A mercy-based response to a person with mental illness judges portions of one’s own behavior as worthy of application of a label of mental disorder, at the very least in some cultures and at least some of the time. We say things like, “I am not myself today.” That is a confession of something outside of normalcy. Generally, no one questions what that statement means. (I never say it, because I do not know what it means.) Similarly, something I do say might be questioned as well. That statement is, “I am out of sorts.” Both of those statements could be indicative of a need for some mental health care, or could simply indicate a normal variation of a state of being.
A mercy-based response to one with mental illness is supportive of multifocal targets of healing, and does not demand healing without use of medications or therapy. It also does not demand a sick person get saved or get exorcized. Use of prescribed medications in combination with psychological and social treatments such as psychotherapy and stress reduction should be supported. Mercy-based responses remember that there is no such thing as a guaranteed constancy of stable thought, happiness, or health. There is inconstancy of health, being, or any portion thereof. Elsewhere, I previously described the awareness of the inconstancy of health shown by some while discussing end-of-life issues. Those discussants spoke of the potential of not being in one’s right mind, and of not being “at yourself.” Any of us, Christian or not, can become ‘mentally ill’ at any moment.
Mercy-based responses to the mentally ill could potentially alleviate some of the cautions expressed in discussions about religion and mental health. There are warnings against over-involvement or excesses in ritual behaviors, dangers of becoming a cult-like follower, and of using religion as a strategy to avoid facing issues or to avoid treatment by healthcare professionals.
There is a common theme among people who have experienced a serious or life-threatening illness. This is a sense of a new-found sensitivity to what is really important, a clarity of awareness of surroundings, and/or a new sense of the spiritual nature of life. For those who have a serious mental illness or disorder, expressions such as these may lead healthcare professionals to make a diagnosis of hyper-religiosity, and fellow Christians may doubt the reality and validity of the meaning given to the illness. I believe that there is a self that one cannot know and will not know if one does not experience mental illness. That is, there are experiences that the mentally ill have that are unique in terms of reality perception. That does not mean that a mental disorder should be sought. It does mean that we should be respectful of and humbled by the reality accessible to those with a mental disorder but not to others. A mental illness, just like any other illness can be seen as an opportunity to ‘build a testimony.’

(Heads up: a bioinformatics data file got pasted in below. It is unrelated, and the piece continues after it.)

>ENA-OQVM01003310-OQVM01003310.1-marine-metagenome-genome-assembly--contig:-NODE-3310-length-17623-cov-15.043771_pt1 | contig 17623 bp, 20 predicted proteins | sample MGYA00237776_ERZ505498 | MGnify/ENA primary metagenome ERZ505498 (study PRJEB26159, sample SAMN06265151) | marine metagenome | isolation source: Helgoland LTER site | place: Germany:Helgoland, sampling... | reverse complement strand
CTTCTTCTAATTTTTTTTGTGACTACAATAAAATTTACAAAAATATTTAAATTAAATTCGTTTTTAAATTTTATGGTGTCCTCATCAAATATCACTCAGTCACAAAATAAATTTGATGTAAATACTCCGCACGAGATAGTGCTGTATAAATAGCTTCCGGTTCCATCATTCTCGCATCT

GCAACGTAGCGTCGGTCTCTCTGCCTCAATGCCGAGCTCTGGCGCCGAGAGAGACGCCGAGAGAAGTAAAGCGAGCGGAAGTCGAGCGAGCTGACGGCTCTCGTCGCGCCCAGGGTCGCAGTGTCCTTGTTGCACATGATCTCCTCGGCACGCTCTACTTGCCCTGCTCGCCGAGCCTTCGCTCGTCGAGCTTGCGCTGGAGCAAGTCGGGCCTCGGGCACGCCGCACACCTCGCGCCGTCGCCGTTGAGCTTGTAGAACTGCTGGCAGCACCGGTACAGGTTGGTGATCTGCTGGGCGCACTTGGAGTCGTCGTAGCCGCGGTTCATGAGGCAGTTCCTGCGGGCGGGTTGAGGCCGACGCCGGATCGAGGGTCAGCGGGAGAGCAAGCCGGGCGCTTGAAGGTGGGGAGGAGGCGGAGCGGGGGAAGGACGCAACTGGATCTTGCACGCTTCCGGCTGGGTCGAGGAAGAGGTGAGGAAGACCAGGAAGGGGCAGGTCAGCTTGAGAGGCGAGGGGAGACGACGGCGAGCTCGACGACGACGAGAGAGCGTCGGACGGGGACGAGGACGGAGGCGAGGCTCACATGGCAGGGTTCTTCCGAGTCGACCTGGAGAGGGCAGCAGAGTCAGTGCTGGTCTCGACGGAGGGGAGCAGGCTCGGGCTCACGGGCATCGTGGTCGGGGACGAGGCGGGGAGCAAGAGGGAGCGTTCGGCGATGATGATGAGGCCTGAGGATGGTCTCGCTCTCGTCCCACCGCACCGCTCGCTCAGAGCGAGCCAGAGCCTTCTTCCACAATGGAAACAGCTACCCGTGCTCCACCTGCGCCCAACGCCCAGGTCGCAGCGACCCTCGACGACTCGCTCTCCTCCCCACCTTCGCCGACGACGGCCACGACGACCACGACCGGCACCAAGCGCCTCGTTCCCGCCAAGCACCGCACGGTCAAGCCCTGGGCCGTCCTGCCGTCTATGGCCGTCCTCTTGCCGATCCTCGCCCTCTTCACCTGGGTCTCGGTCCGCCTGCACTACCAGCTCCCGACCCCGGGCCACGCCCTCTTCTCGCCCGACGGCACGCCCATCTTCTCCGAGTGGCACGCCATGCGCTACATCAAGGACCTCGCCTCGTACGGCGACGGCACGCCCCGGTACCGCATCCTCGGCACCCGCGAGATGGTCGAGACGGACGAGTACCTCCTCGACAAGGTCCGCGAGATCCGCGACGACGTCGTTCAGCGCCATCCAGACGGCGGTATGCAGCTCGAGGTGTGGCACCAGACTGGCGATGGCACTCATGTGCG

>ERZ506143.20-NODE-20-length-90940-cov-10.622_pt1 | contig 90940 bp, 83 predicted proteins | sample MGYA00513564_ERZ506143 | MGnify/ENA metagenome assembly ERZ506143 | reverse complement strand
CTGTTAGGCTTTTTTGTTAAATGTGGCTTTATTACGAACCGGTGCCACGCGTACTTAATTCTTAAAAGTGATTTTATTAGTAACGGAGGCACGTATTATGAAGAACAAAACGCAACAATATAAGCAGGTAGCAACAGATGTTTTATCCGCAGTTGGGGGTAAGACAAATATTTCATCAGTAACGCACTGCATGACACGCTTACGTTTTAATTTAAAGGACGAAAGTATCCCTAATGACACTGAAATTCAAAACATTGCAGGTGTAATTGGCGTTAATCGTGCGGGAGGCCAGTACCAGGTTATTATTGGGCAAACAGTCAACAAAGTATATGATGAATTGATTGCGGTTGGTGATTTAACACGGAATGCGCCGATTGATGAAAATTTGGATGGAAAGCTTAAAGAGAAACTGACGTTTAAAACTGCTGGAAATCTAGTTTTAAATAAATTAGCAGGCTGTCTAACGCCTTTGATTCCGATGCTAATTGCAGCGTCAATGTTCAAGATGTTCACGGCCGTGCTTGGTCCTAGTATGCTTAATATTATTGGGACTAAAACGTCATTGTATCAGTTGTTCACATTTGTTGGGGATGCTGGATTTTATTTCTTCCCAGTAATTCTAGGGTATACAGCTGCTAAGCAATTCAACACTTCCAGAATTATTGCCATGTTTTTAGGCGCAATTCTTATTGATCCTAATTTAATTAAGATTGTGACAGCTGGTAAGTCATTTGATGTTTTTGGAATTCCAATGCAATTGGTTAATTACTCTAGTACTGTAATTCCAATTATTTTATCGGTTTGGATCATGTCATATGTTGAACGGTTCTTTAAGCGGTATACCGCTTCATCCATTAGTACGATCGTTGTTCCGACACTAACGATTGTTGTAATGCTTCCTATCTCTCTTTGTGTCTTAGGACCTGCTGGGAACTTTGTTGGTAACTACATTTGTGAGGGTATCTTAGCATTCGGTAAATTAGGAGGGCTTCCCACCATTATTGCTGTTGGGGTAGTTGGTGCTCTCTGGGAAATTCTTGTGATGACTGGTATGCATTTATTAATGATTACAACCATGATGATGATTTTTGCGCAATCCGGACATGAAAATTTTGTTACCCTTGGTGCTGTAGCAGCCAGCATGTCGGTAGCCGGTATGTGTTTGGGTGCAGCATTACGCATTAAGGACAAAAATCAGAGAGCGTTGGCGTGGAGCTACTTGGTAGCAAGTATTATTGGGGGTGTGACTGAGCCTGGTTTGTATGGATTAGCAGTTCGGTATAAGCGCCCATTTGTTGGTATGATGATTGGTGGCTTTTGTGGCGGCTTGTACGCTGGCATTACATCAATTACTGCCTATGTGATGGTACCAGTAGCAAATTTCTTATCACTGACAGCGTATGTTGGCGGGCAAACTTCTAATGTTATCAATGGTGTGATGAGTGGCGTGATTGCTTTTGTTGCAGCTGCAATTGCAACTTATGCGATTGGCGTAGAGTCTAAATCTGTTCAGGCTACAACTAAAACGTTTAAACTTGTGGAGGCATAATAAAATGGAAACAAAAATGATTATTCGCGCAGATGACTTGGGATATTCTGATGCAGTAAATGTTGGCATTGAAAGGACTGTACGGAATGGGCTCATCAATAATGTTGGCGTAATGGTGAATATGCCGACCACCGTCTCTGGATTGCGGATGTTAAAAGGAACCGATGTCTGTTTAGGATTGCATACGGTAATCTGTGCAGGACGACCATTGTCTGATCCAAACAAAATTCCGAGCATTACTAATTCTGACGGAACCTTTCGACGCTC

Christians can help in the construction of this testimony in some very simple, pragmatic but mercy-extending ways. We Christians should both tolerate and resist sickness and suffering. We can tolerate mental illness and disorders by acknowledging that we do not know what perfection is. We cannot ever fully know the mind of God, and thus cannot know whether an illness has a meaning or a purpose. This by no means implies that I think God inflicts illness for a learning experience. I do believe that if an illness comes, we should tolerate it as we seek healing, and as we stay aware of the purposes and divine appointments that are possible even in the processes of seeking healing. We should resist adding to the suffering of the mentally ill by blaming them for their illness, avoiding social contact with them, and questioning their status with God. We should tolerate mental illness by acknowledging that we may be the next one inflicted with a mental illness or disorder. We should tolerate mental illness by accepting that there is no biblical or sound theological support for demanding from a sovereign God that He must do as we instruct.